Studies ordered by the WHO have proved several times that the population of stray dogs continuously increases with human population. The number of animals living in cities is dependent on the supply of food, water and shelter. The greater the population, the more stray dogs and cats exist. The capacity of reproduction of dogs is very high – with enough food supply the population could easily triplicate in one year. This is why attempts to reduce the number of street dogs by systematic killing have so far failed. These culling programs have proved to be in vain and expensive. When dogs are removed by killing or capture, they are rapidly replaced by higher reproduction and immigration because of the then better living conditions. The new population is normally even more affected by infections and parasites, because younger animals are more vulnerable, and migration movement always contributes to the distribution of diseases. In addition, there are often attempts to kill dogs by laying out toxic bait. Toxic bait, however, is also dangerous to humans; above all it is a serious threat to children.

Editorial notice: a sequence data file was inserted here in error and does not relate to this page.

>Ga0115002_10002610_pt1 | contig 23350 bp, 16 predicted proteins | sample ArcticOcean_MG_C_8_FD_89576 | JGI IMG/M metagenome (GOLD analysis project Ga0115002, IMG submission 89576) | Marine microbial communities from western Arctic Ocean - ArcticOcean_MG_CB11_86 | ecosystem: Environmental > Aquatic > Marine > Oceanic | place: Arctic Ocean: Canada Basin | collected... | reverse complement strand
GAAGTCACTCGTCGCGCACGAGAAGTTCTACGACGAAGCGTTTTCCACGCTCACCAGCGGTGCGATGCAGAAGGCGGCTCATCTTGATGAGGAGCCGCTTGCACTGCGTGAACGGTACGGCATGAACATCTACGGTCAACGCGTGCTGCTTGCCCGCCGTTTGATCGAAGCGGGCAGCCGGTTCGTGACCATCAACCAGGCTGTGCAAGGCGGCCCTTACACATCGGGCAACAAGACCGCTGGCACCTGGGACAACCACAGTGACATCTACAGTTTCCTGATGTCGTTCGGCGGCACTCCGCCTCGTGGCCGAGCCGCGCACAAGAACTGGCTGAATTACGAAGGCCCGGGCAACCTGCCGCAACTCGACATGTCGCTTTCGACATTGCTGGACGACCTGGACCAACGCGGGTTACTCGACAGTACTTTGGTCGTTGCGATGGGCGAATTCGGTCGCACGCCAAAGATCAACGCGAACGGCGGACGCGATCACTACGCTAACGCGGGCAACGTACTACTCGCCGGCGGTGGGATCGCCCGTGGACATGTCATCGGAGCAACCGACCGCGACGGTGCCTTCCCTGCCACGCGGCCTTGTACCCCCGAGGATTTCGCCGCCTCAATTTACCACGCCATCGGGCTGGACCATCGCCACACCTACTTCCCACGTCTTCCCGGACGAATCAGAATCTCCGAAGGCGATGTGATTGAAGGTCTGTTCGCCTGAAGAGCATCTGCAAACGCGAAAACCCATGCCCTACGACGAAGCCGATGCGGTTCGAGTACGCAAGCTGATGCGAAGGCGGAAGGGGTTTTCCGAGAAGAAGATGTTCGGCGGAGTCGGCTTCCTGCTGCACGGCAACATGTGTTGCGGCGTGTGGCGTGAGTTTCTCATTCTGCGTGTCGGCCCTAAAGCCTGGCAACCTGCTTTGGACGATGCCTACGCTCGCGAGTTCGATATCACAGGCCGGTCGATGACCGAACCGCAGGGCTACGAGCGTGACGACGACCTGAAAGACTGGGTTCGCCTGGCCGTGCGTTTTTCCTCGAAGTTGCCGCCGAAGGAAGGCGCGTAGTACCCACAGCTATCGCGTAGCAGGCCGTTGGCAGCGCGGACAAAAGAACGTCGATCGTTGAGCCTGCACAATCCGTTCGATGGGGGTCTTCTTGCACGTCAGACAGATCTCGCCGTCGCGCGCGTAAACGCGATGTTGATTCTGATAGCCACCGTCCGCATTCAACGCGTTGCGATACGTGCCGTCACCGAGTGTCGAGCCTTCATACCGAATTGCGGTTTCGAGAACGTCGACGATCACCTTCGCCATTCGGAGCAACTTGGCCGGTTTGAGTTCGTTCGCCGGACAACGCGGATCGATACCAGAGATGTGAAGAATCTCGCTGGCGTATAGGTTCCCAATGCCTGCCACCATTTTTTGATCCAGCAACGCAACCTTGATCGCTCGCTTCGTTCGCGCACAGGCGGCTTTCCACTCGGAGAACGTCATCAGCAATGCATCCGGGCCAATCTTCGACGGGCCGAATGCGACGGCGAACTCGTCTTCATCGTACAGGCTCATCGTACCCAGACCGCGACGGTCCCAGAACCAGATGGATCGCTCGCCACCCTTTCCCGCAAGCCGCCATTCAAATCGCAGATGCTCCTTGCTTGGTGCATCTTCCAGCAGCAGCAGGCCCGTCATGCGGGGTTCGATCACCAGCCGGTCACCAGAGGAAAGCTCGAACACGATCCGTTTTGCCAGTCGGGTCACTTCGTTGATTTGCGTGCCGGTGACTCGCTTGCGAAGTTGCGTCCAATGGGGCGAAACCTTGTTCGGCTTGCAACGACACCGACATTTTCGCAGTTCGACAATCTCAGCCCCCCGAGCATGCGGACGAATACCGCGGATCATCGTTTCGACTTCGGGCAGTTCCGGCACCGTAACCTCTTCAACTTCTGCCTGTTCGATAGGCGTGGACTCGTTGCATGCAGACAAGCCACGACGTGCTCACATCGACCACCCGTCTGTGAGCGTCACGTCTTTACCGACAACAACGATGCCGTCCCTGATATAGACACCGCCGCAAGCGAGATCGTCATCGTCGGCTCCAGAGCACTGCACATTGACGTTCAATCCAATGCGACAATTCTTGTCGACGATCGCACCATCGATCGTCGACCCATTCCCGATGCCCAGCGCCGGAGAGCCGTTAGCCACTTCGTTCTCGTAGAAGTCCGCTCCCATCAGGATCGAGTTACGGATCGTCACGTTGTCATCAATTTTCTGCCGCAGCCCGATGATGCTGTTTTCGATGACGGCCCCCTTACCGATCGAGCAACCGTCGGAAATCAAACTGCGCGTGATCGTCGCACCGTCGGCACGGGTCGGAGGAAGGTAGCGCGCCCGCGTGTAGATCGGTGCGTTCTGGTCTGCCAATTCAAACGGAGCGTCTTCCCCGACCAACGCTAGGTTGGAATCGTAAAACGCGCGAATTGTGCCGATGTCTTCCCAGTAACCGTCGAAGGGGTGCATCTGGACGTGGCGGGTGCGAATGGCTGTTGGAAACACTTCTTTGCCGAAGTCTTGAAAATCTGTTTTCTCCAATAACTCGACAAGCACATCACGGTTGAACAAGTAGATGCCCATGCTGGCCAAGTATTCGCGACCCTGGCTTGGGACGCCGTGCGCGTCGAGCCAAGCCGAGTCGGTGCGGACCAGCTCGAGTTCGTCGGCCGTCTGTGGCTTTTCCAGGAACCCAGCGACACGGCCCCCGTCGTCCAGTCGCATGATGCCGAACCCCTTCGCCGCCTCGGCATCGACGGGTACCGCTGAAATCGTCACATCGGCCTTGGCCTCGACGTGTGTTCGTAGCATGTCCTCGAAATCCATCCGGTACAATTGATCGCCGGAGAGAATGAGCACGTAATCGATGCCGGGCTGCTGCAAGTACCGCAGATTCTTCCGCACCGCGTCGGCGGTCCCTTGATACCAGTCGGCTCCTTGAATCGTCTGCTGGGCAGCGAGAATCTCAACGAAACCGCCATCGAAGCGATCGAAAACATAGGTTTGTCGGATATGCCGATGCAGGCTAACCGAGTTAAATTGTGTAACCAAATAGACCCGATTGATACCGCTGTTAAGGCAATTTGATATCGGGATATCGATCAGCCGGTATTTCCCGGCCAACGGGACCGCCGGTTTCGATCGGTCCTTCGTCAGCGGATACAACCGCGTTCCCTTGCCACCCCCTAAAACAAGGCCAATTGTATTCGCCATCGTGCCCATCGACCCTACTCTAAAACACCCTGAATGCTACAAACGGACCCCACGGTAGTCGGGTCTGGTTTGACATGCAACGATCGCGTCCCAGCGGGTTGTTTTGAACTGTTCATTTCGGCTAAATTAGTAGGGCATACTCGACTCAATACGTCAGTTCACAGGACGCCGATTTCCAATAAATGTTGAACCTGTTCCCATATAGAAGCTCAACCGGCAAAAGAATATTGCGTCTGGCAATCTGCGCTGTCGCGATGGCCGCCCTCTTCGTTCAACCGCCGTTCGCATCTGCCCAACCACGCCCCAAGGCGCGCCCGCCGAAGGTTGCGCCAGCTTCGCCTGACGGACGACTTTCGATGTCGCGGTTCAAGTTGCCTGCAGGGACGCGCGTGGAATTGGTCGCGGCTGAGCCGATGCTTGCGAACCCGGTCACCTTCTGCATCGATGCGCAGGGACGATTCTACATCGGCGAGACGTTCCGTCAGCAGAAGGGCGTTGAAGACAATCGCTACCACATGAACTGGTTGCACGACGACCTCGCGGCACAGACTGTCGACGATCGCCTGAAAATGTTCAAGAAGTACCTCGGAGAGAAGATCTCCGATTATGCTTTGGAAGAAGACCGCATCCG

Since 1990 the WHO has recommended the use of methods for the reduction of dog population which start with the living and environmental conditions in a specific country. It also emphasizes the importance of identifying dog owners and to give them responsibility, to inform and include the human population, and to execute castrations.
The Municipality of Praha has rewarded our good works and our reach-out efforts with its support. Public mobilization against strychnine poisoning has been especially successful.